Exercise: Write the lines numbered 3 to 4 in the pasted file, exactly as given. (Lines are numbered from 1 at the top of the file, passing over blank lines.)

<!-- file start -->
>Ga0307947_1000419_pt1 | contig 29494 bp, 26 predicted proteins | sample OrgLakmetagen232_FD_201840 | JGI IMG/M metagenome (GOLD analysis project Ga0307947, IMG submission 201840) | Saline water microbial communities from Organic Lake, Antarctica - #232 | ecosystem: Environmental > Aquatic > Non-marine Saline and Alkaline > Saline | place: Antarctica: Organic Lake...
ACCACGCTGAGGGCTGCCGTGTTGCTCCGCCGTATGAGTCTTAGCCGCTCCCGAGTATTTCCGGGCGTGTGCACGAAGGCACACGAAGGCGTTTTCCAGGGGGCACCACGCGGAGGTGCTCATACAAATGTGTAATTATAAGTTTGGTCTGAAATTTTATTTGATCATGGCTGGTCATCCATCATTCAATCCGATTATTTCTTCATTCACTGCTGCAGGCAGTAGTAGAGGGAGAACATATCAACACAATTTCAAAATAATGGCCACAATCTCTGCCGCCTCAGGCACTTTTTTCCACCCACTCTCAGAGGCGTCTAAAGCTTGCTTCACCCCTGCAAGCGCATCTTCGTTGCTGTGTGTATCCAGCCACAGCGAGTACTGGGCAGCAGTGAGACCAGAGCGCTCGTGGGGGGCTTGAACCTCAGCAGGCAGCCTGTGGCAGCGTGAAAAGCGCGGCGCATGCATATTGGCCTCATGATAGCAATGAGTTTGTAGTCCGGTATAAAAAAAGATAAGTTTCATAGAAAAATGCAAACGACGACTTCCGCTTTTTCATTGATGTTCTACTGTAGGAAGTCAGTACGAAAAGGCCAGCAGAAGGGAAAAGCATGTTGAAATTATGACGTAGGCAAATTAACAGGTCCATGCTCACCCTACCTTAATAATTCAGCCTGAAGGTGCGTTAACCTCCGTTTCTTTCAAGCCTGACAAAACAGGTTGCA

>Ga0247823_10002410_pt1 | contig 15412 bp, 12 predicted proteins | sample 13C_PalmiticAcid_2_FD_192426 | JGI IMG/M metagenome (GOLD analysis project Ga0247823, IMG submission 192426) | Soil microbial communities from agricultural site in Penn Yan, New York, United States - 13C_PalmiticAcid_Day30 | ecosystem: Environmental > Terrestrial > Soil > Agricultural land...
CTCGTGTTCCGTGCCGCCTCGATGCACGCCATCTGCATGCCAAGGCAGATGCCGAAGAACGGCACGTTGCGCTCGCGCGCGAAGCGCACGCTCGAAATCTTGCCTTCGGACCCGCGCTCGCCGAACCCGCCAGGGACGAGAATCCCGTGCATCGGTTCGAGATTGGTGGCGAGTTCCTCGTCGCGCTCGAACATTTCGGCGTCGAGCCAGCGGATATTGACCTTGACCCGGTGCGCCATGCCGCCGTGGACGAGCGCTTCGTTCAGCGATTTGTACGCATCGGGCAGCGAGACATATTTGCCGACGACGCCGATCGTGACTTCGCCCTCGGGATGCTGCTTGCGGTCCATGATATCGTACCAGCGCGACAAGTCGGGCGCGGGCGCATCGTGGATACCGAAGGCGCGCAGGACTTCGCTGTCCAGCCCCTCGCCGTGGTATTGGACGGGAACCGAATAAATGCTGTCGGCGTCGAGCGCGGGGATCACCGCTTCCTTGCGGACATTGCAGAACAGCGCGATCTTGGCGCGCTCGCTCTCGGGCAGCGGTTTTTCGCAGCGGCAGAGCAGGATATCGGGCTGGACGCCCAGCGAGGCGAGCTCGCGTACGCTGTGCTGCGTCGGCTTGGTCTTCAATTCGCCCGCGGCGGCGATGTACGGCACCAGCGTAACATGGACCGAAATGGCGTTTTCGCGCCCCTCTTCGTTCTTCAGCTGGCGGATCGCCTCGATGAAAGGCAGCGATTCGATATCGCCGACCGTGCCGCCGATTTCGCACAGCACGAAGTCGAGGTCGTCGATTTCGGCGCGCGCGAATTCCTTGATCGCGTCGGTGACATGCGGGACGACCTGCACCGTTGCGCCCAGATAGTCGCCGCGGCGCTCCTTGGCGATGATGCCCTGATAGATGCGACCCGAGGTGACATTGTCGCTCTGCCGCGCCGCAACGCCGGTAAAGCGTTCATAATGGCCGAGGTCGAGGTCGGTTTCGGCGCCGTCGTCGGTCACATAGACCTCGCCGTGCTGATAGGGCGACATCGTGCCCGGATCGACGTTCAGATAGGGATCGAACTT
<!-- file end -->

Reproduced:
>Ga0247823_10002410_pt1 | contig 15412 bp, 12 predicted proteins | sample 13C_PalmiticAcid_2_FD_192426 | JGI IMG/M metagenome (GOLD analysis project Ga0247823, IMG submission 192426) | Soil microbial communities from agricultural site in Penn Yan, New York, United States - 13C_PalmiticAcid_Day30 | ecosystem: Environmental > Terrestrial > Soil > Agricultural land...
CTCGTGTTCCGTGCCGCCTCGATGCACGCCATCTGCATGCCAAGGCAGATGCCGAAGAACGGCACGTTGCGCTCGCGCGCGAAGCGCACGCTCGAAATCTTGCCTTCGGACCCGCGCTCGCCGAACCCGCCAGGGACGAGAATCCCGTGCATCGGTTCGAGATTGGTGGCGAGTTCCTCGTCGCGCTCGAACATTTCGGCGTCGAGCCAGCGGATATTGACCTTGACCCGGTGCGCCATGCCGCCGTGGACGAGCGCTTCGTTCAGCGATTTGTACGCATCGGGCAGCGAGACATATTTGCCGACGACGCCGATCGTGACTTCGCCCTCGGGATGCTGCTTGCGGTCCATGATATCGTACCAGCGCGACAAGTCGGGCGCGGGCGCATCGTGGATACCGAAGGCGCGCAGGACTTCGCTGTCCAGCCCCTCGCCGTGGTATTGGACGGGAACCGAATAAATGCTGTCGGCGTCGAGCGCGGGGATCACCGCTTCCTTGCGGACATTGCAGAACAGCGCGATCTTGGCGCGCTCGCTCTCGGGCAGCGGTTTTTCGCAGCGGCAGAGCAGGATATCGGGCTGGACGCCCAGCGAGGCGAGCTCGCGTACGCTGTGCTGCGTCGGCTTGGTCTTCAATTCGCCCGCGGCGGCGATGTACGGCACCAGCGTAACATGGACCGAAATGGCGTTTTCGCGCCCCTCTTCGTTCTTCAGCTGGCGGATCGCCTCGATGAAAGGCAGCGATTCGATATCGCCGACCGTGCCGCCGATTTCGCACAGCACGAAGTCGAGGTCGTCGATTTCGGCGCGCGCGAATTCCTTGATCGCGTCGGTGACATGCGGGACGACCTGCACCGTTGCGCCCAGATAGTCGCCGCGGCGCTCCTTGGCGATGATGCCCTGATAGATGCGACCCGAGGTGACATTGTCGCTCTGCCGCGCCGCAACGCCGGTAAAGCGTTCATAATGGCCGAGGTCGAGGTCGGTTTCGGCGCCGTCGTCGGTCACATAGACCTCGCCGTGCTGATAGGGCGACATCGTGCCCGGATCGACGTTCAGATAGGGATCGAACTT